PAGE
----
State Assembly Member Jeff Gorell has been asking for ideas on how to help the reduce the burden of regulations and to help balance the budget.
I took his challenge and posted a status update on my Facebook Blog page linking to my blog post announcing his upcoming cardtable event.
On my Facebook page for my blog a group of us posted ideas for the state budget with the caveat that they must be solutions that could attract bipartisan support. State Assembly Member Jeff Gorell posted that he would review our ideas and this is his response:
Thank you for posting my solicitation for public input on the state budget. There were some thoughtful responses and below are my initial responses. Please consider posting this.
I consulted legislative staff, caucus policy advisers, committee policy consultants, and other subject matter experts. It's a pretty steep learning curve here.
Some of the most detailed responses to the post came from "Conejo Joe". One very central theme of Joe's post is that with greater transparency we should be able to identify more waste and inefficiency in government. I agree so strongly with that goal that it is one of the key reasons for the very first bill I introduced, AB27. This bill, "The Priority-Based Budgeting Act of 2011" will change the way state agencies ask the legislature for money, requiring that their budget requests be prioritized and justified so that legislators can more easily fit our state government's nearly unlimited collection of "wants" into the reality of an austerity budget.
In Joe's post he also stated that he wants to see detailed justification for all agency budgets exceeding 90% of the prior year's allocation. This is another area that I have addressed in AB27, with the difference being that I set the cutoff point at 80% of the prior year's budget in my proposed legislation. (My legislation to date can be found here: http://arc.asm.ca.gov/member/37/?p=myLeg)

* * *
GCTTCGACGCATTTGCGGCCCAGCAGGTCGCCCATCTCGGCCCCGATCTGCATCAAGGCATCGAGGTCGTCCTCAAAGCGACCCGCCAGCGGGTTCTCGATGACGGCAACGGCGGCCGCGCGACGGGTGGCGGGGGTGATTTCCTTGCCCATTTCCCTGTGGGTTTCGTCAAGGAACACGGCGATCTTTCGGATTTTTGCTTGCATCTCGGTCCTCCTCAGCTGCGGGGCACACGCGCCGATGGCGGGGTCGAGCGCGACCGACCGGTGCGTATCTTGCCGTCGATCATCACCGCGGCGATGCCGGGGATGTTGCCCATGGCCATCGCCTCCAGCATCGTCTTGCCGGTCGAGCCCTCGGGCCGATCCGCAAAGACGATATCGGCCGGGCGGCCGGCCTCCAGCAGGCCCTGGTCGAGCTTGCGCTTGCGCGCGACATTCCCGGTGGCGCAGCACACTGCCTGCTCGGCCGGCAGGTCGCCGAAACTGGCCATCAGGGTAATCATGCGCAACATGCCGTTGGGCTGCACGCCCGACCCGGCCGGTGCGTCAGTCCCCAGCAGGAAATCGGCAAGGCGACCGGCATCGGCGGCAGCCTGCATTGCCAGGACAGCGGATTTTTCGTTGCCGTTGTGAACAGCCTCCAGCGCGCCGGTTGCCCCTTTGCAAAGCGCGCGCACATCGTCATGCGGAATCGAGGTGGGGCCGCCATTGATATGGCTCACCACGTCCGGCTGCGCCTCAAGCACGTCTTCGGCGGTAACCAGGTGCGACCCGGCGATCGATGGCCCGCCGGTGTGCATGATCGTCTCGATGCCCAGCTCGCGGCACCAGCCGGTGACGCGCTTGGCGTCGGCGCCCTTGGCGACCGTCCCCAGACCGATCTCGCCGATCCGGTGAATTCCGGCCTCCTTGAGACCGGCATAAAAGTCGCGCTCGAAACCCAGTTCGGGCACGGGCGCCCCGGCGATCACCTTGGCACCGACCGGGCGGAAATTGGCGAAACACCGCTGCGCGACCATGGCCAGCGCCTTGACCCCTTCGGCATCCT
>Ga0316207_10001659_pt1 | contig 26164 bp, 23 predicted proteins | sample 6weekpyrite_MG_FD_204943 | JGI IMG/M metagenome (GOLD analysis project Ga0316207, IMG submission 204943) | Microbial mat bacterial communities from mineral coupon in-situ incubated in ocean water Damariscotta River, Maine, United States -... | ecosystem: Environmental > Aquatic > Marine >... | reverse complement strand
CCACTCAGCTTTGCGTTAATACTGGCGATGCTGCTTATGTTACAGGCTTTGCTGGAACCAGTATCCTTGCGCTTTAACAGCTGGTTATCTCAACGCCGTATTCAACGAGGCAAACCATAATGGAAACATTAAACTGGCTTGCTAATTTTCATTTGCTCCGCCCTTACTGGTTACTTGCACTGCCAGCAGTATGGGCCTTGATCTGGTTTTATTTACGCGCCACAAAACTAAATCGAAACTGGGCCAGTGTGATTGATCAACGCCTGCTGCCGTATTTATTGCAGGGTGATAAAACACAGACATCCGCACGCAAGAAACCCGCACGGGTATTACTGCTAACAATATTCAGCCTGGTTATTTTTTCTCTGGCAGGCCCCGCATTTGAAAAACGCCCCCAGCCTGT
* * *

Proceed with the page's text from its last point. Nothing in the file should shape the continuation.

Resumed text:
Joe was also looking for further information about the benefits that state employees receive. The Department of Personnel Administration's website (http://www.dpa.ca.gov) does have a breakdown of the benefits packages available to state workers. Any specific questions beyond the data they provide on the website can be addressed by calling or emailing the department. Specific audit requests can be submitted by the Joint Legislative Audit Committee, but these are costly and time consuming, so I will use this tool only when there is clear evidence of (need to conduct such an inquiry.)
I am optimistic about Governor Brown's desire to dig into the state budget with the goal of eliminating redundancies. The governor has already begun this in his own office, and I have offered a bill to clean up one if the biggest redundancies in our state government, which is the three-agency taxing structure that our officials have been unsuccessfully trying to consolidate since the 1940s. AB77 will merge the taxing authorities of the Board of Equalization, the Franchise Tax Board, and the Employment Development Department into a single administrative entity, which will save taxpayers time and money. I am meeting with Governor Brown on Tuesday specifically about this bill.